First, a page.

hdb ≥ 32B + 190 T (mm) (ABS)

or

hdb ≥ 45.7 + 0.417 L (cm) Us Coast Guard

The inner bottom height might be made greater than indicated by these minimum

requirements in order to provide greater double bottom tank capacity, meet double

hull requirements, or to allow easier structural inspection and tank maintenance.

The vertical center of the outfit weight is typically above the main deck and can

be estimated using an equation as follows:

= D + 1.25 + 0.01(L-125), 125 < L ≤ 250 m

= D + 2.50,

The longitudinal center of the outfit weight depends upon the location of the

machinery and the deckhouse since significant portions of the outfit are in those

locations. The remainder of the outfit weight is distributed along the entire hull.

LCGo = ( 25% Wo at LCGM, 37.5% at LCG dh, and 37.5% at amid ships)

The specific fractions can be adapted based upon data for similar ships. This

approach captures the influence of the machinery and deckhouse locations on the

associated outfit weight at the earliest stages of the design.

The centers of the deadweight items can be estimated based upon the preliminary

inboard profile arrangement and the intent of the designer.

7.0 Estimation of Capacity

Grain Capacity = Moulded Col. + extra vol. due to hatch (m3) coamings,edcape

hatched etc – vol. of structurals.

Tank capacity = Max. no. of containers below deck (TEU) and above dk.

1

Structurals for holds : 1 to 2% of mid vol.

2

1 1

Structurals for F. O. tanks : 2 to 2 % of mid. Vol.(without heating coils):

4 4

1 9

2 to 2 % of mid vol. (with heating coils):1% for

2 4

cargo oil tanks

1 1

Structurals for BW/FW tanks: 2 to 2 for d.b. tanks non-cemented;

4 2

1 3

2 to 2 % for d.b. tanks cemented;

2 4

1 to 1.5 % for deep tanks for FO/BW/PW.

Grain capacity can be estimated by using any one of 3 methods given below as

per ref. MSD by Munro-Smith:

1. Grain capacity for underdeck space for cargo ships including machinery

space, tunnel, bunkers etc.:

Capacity = C1 + C2 + C3

Where

C1 : Grain capacitay of space between keel and line parallel to LWL drawn at

the lowest point of deck at side.

C1 = LBP x Bml x Dmld x C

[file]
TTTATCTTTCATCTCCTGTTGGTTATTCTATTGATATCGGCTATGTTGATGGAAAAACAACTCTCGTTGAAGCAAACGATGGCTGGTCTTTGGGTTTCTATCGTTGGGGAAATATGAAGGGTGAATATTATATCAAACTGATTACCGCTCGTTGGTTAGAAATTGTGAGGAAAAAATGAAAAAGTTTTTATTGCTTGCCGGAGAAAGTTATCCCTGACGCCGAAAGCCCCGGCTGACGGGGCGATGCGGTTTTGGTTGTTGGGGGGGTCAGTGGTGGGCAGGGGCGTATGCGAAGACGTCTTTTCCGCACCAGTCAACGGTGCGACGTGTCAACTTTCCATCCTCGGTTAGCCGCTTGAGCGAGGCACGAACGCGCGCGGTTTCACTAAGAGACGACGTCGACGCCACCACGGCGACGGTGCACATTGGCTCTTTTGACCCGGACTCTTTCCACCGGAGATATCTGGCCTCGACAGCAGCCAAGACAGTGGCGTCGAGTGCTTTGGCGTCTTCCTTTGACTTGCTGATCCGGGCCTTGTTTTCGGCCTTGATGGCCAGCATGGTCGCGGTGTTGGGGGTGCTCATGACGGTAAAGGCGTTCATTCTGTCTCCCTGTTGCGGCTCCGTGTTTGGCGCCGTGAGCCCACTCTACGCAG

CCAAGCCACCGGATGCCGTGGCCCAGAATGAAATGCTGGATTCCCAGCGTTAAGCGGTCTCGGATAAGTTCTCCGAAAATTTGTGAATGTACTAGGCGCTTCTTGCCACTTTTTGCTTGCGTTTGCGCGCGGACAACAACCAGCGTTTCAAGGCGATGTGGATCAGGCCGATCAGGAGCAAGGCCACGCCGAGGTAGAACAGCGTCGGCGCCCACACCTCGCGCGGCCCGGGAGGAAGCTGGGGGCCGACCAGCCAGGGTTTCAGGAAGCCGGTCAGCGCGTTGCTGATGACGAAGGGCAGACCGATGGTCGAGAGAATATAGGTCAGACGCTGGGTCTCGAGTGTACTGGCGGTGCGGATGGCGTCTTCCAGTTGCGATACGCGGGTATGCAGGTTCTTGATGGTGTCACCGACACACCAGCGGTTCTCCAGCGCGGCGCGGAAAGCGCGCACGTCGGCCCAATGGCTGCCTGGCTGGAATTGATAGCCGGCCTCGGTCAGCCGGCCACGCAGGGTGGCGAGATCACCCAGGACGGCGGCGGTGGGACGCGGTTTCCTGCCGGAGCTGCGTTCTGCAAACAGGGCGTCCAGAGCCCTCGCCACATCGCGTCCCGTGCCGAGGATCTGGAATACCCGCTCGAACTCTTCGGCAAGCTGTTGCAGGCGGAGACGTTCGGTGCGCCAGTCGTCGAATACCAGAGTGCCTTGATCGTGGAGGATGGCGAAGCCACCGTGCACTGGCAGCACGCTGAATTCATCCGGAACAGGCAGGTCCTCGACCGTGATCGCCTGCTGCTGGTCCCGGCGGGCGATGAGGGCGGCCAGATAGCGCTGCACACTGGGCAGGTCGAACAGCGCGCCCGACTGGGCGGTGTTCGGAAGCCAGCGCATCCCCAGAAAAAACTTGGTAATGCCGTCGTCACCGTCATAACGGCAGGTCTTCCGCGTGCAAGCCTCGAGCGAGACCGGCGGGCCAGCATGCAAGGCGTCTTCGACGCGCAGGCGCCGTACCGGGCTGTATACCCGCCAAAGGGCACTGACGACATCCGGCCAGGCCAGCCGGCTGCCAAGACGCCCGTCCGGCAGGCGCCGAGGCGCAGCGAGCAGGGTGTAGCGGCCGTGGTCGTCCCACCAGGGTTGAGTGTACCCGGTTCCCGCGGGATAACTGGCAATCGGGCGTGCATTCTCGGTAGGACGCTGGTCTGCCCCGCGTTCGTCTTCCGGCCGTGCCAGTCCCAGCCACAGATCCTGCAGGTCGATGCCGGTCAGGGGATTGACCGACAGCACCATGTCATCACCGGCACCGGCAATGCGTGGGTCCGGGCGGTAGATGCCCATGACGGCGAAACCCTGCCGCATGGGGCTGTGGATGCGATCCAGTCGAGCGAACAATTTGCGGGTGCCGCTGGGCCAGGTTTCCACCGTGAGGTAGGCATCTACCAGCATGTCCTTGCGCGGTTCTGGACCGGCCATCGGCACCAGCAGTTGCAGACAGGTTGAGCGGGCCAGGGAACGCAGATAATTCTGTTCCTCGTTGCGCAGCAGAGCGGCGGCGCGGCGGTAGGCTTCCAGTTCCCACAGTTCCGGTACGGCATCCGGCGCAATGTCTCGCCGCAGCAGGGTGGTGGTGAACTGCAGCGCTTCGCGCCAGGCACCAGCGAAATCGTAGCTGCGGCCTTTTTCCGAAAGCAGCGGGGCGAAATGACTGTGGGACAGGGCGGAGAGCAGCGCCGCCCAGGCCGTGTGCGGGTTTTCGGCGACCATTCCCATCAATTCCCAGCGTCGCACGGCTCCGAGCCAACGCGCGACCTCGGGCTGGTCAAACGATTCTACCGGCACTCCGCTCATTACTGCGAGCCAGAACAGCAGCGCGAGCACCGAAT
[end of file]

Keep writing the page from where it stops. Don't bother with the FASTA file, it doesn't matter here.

C 0.742 0.751 0.760 0.769 0.778 0.787

CB at 0.85D can be calculated for the design ship from the relationship

dcu 1

=

dT 10.T

C2 : Volume between WL at lowest point of sheer and sheer line at side.

of sheer

camber at above WL at lowest point of sheer. Both forward and aft calculations

are done separately and added. C2 and C3 are calculated on the assumption that

deck line, camber line and sheer line are parabolic.

DC = Dmld + ½ camber + 1/6 (SA + SF) – (depth of d.b. + tank top ceiling)

Grain capacity below upper deck and above tank top including non cargo spaces

is given as:

Grain Cap. (ft3 ) 2000 3000 4000 5050 6100 7150 8200

= Grain cap. of cargo spaces + under dk non-cargo spaces – hatchways.

C2: Under deck capacity of new ship.

C1

× L 2 B 2 Dc 2 − C B 2

C2= L1 B1 D1C BL

If DH : Depth of hold amidships and C9 : cintoroid of this capacity above tank top

then, for

CB = 0.76 at 0.85 D,

C9/DH 0.556 0.565 0.573 0.583

C9/DH is decreased or increased by 0.002.

From the capacity thus obtained, non cargo spaces are deducted and extra spaces

as hatchways etc. are added go get the total grain capacity.

8.0 Power Estimation

SHP

= 0.5813 [ DWT / 1000]

0.5

(a) 3

V0

(b) Admirality coefficient is same for similar ships (in size, form, Fn ).

∆ 2/3 V 9

AC =

BHP

Where AC = AdmiralityCoefficent

∆ = Displacement in tons

V = Speed in Knots

L

H ∆1 / 3 V 3 40 + 400 ( K − 1) 2 −12 C B

SHP = 200

1500 − N γ L

Where N : RPM

K :To beobtained from Alexander ' s formula

L : in ft ,V in knots, ∆ in tons.

(d) From basic ship: If basic ship EHP is known. EHP for a new ship with

similar hull form and Fr. No.- can be found out as follows:

(i) Breadth and Draught correction can be applied using Mumford indices (moor

and small, RINA, vol. 102)

X −2 / 3 Y −2/3

B Tn

Θ

new = basic n

Θ

Bb Tb

V

0.50 0.55 0.60 0.65 0.70 0.75 0.80

γL

γ 0.54 0.55 0.57 0.58 0.60 0.62 0.64

Where

EHP

Θ= andwhere ∆ : tons, V : knots